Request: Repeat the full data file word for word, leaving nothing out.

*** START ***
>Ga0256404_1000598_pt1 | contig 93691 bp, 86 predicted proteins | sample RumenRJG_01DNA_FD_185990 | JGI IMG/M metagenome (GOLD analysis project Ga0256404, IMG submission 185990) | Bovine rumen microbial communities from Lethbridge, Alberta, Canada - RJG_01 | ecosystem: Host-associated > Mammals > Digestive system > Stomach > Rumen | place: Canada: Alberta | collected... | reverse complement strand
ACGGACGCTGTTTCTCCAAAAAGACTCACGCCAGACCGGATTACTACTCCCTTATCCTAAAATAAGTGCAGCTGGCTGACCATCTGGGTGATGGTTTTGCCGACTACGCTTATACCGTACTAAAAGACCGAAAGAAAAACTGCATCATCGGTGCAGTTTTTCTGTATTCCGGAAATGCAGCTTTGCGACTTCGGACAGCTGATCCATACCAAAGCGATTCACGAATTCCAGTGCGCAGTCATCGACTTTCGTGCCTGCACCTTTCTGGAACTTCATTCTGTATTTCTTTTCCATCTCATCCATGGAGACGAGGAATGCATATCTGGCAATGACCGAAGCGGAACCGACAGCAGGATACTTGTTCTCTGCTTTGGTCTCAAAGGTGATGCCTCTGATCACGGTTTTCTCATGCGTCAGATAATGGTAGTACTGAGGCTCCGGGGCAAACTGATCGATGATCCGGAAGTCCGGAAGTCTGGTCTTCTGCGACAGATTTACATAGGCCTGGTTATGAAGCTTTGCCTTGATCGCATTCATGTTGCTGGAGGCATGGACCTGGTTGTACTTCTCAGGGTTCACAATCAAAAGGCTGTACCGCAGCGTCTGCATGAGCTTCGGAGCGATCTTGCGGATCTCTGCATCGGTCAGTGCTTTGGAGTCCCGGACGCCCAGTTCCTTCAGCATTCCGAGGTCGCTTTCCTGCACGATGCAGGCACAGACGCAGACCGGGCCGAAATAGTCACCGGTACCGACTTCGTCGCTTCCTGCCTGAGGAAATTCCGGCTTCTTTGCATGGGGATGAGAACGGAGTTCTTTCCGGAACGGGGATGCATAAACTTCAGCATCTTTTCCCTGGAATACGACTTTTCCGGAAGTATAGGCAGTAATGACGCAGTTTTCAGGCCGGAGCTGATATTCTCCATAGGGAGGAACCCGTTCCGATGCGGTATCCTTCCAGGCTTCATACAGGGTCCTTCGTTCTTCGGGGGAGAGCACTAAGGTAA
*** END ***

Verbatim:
>Ga0256404_1000598_pt1 | contig 93691 bp, 86 predicted proteins | sample RumenRJG_01DNA_FD_185990 | JGI IMG/M metagenome (GOLD analysis project Ga0256404, IMG submission 185990) | Bovine rumen microbial communities from Lethbridge, Alberta, Canada - RJG_01 | ecosystem: Host-associated > Mammals > Digestive system > Stomach > Rumen | place: Canada: Alberta | collected... | reverse complement strand
ACGGACGCTGTTTCTCCAAAAAGACTCACGCCAGACCGGATTACTACTCCCTTATCCTAAAATAAGTGCAGCTGGCTGACCATCTGGGTGATGGTTTTGCCGACTACGCTTATACCGTACTAAAAGACCGAAAGAAAAACTGCATCATCGGTGCAGTTTTTCTGTATTCCGGAAATGCAGCTTTGCGACTTCGGACAGCTGATCCATACCAAAGCGATTCACGAATTCCAGTGCGCAGTCATCGACTTTCGTGCCTGCACCTTTCTGGAACTTCATTCTGTATTTCTTTTCCATCTCATCCATGGAGACGAGGAATGCATATCTGGCAATGACCGAAGCGGAACCGACAGCAGGATACTTGTTCTCTGCTTTGGTCTCAAAGGTGATGCCTCTGATCACGGTTTTCTCATGCGTCAGATAATGGTAGTACTGAGGCTCCGGGGCAAACTGATCGATGATCCGGAAGTCCGGAAGTCTGGTCTTCTGCGACAGATTTACATAGGCCTGGTTATGAAGCTTTGCCTTGATCGCATTCATGTTGCTGGAGGCATGGACCTGGTTGTACTTCTCAGGGTTCACAATCAAAAGGCTGTACCGCAGCGTCTGCATGAGCTTCGGAGCGATCTTGCGGATCTCTGCATCGGTCAGTGCTTTGGAGTCCCGGACGCCCAGTTCCTTCAGCATTCCGAGGTCGCTTTCCTGCACGATGCAGGCACAGACGCAGACCGGGCCGAAATAGTCACCGGTACCGACTTCGTCGCTTCCTGCCTGAGGAAATTCCGGCTTCTTTGCATGGGGATGAGAACGGAGTTCTTTCCGGAACGGGGATGCATAAACTTCAGCATCTTTTCCCTGGAATACGACTTTTCCGGAAGTATAGGCAGTAATGACGCAGTTTTCAGGCCGGAGCTGATATTCTCCATAGGGAGGAACCCGTTCCGATGCGGTATCCTTCCAGGCTTCATACAGGGTCCTTCGTTCTTCGGGGGAGAGCACTAAGGTAA